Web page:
Improving Persistent Performance

March 25, 2011

GravatarBy Michael Snoyman

Continuing from our last blog post, Sven's benchmark went from being 14 times slower than Rails to 3 times slower. I originally assumed that the database code was the major bottleneck. It turns out that I was almost right: there was a much bigger performance leak in the Widget code. But the database code was contributing greatly.

The first thing I wanted to try out was replacing Persistent with direct HDBC code. Sure enough, runtime went from about 12 seconds (for 25 requests) down to 2.5 seconds. As long as I was at it, I decided to test out another theory I've mentioned some times, and switched to properly prepared queries with libpq. To my surprise (and disappointment), it didn't result in any major performance difference. So much for that.

But I was still left with the question: what was slowing down Persistent so much versus raw HDBC? I considered the fact that Persistent was reading every column instead of just the necessary rows. But changing the HDBC code to do the same resulted in almost the same performance. I also tried using quickQuery (and its strict sibling, quickQuery') instead of prepare; also no change.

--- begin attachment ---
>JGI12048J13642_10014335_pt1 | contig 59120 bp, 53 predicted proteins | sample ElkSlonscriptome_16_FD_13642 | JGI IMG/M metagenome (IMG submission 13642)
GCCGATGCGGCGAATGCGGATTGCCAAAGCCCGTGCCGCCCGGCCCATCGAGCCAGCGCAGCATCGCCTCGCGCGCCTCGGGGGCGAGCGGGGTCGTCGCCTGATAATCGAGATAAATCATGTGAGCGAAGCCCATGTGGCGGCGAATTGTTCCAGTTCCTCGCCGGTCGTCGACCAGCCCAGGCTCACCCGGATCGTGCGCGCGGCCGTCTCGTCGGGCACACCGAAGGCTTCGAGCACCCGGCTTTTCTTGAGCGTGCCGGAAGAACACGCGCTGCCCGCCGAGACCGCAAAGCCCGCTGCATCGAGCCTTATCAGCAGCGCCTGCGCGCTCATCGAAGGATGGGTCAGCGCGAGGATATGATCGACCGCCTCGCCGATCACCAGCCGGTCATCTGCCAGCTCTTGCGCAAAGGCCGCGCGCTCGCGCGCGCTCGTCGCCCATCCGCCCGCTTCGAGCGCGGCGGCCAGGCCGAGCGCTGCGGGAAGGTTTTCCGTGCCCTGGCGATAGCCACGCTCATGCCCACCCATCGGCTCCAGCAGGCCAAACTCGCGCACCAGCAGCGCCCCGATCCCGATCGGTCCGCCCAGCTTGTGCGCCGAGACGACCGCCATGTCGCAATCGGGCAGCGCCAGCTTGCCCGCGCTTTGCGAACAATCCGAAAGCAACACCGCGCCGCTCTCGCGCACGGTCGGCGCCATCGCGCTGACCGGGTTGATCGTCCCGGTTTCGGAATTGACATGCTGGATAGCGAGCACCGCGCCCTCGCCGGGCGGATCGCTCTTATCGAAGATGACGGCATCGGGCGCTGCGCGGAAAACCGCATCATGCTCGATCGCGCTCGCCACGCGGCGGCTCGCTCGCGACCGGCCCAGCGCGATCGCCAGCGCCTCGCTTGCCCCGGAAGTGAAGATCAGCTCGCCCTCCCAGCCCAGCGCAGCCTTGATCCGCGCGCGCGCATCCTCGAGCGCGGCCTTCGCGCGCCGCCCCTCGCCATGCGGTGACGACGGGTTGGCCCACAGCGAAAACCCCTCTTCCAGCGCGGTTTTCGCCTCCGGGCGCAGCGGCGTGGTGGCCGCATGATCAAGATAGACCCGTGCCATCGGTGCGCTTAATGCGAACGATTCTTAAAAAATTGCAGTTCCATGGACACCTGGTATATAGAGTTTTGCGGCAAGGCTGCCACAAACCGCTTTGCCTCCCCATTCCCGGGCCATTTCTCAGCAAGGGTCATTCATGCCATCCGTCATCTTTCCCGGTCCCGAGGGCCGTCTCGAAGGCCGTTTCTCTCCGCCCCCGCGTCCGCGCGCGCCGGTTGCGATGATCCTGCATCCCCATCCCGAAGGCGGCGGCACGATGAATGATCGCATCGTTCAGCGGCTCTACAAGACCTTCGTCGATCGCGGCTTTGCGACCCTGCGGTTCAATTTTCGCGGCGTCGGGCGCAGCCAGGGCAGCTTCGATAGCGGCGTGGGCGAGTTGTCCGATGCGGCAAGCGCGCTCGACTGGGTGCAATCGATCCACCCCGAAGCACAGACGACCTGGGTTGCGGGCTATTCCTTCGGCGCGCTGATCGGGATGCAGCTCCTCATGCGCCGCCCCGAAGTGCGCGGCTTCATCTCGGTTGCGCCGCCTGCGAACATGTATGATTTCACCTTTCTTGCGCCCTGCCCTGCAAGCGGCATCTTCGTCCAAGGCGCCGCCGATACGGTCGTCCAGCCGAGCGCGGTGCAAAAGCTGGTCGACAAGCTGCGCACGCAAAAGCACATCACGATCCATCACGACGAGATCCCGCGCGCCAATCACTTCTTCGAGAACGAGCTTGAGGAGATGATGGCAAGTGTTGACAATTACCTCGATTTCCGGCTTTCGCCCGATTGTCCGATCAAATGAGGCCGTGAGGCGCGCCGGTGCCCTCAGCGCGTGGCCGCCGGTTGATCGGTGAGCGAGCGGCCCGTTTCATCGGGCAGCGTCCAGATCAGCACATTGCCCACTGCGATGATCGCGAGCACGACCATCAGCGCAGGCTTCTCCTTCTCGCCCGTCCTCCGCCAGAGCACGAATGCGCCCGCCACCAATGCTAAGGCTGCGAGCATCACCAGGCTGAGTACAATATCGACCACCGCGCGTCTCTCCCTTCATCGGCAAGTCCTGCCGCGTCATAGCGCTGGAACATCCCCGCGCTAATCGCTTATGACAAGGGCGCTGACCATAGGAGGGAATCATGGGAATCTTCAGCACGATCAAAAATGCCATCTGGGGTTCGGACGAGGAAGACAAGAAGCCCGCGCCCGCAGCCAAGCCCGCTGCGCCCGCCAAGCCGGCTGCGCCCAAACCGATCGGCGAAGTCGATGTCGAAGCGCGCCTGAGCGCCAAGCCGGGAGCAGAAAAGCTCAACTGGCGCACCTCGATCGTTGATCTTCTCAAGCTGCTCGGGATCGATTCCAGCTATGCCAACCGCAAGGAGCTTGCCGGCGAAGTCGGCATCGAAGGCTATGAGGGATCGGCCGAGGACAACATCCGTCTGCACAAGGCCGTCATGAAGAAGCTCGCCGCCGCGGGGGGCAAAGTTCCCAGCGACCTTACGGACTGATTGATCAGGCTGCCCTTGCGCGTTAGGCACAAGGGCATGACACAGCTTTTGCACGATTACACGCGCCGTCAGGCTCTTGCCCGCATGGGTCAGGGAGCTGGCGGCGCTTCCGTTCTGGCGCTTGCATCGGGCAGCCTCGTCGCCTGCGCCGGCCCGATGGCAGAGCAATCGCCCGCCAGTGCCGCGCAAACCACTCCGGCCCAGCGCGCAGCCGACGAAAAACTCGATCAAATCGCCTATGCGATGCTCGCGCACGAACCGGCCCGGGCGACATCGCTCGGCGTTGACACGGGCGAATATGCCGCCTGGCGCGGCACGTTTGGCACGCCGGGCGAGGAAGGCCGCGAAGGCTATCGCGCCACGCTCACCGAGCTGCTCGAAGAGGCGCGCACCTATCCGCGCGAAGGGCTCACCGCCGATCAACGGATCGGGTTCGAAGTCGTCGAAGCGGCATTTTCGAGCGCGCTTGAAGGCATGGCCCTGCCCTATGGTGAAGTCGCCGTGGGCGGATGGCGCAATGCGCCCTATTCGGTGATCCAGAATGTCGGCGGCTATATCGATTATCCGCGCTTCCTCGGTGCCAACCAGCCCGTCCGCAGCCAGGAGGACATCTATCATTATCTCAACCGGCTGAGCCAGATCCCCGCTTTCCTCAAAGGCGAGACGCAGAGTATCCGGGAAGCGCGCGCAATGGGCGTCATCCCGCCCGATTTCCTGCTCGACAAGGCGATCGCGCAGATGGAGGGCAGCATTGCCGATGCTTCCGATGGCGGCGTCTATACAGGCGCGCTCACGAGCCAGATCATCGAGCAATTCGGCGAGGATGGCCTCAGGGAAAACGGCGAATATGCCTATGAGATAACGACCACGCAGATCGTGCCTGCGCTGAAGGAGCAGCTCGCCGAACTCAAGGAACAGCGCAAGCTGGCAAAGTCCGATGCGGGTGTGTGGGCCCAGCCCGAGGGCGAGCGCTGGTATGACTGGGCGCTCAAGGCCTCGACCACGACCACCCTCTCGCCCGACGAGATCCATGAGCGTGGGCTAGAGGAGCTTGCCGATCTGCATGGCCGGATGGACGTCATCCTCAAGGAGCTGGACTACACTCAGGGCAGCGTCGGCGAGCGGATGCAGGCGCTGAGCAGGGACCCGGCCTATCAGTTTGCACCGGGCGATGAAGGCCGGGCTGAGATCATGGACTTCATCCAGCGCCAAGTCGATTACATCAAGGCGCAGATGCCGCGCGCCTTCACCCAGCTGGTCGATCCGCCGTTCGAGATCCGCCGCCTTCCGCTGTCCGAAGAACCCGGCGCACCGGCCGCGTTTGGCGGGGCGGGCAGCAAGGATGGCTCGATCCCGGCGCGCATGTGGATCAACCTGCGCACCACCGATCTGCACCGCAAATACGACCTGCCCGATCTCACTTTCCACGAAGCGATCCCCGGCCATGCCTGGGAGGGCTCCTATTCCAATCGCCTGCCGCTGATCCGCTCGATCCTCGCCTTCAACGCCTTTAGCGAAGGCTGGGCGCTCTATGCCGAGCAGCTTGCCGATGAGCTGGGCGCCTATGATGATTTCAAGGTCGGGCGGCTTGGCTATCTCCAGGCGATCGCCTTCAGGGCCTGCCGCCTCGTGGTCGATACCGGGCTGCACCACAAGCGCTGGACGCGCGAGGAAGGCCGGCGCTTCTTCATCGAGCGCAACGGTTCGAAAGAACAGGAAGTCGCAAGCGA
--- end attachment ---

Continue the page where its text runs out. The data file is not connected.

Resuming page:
So I wrote a little test script and went to work on Persistent. If I just prepared the statement, and didn't actually read the data, everything worked out fine. I tried fetching all the rows at once, or using HDBC's lazy functions. Still no change.

I looked at the profiling results again. It said that the pFromSql function was being called 220,000 times: 1000 rows * 11 columns * 20 runs. pFromSql converts from HDBC's SqlValue datatype to Persistent's PersistValue datatype. (This level of abstraction is one of the reasons I'd like to switch to a lower-level DB library.)

What caught my eye was the FIXME line of code. If you look at pFromSql, it does most of its work by pattern matching. For the most part, it's a simple translation: SqlString x becomes PersistString x, all types of integers get mapped to PersistInt64, etc. But the last clause uses HDBC's fromSql function to try and deal with any unhandled constructors.

I replaced that line with pFromSql x = error $ show x, ran my test, and got an error message about the SqlLocalTime constructor. I added an extra clause to pFromSql:

pFromSql (H.SqlLocalTime d) = PersistUTCTime $ localTimeToUTC utc d

and ran my test... it finished almost instantly. I went back to Sven's test case and ran it again: runtime was on a par with the pure-HDBC version, just under 3 seconds (down from our original 12). I don't have a Rails setup on my system, so we'll have to wait for someone else to confirm that Yesod is in fact running faster than Rails on this test.

persistent-postgresql has been released, and I recommend everyone upgrade. And please keep sending in these benchmarks: it's much easier to make Yesod better when we know where it needs improvement.


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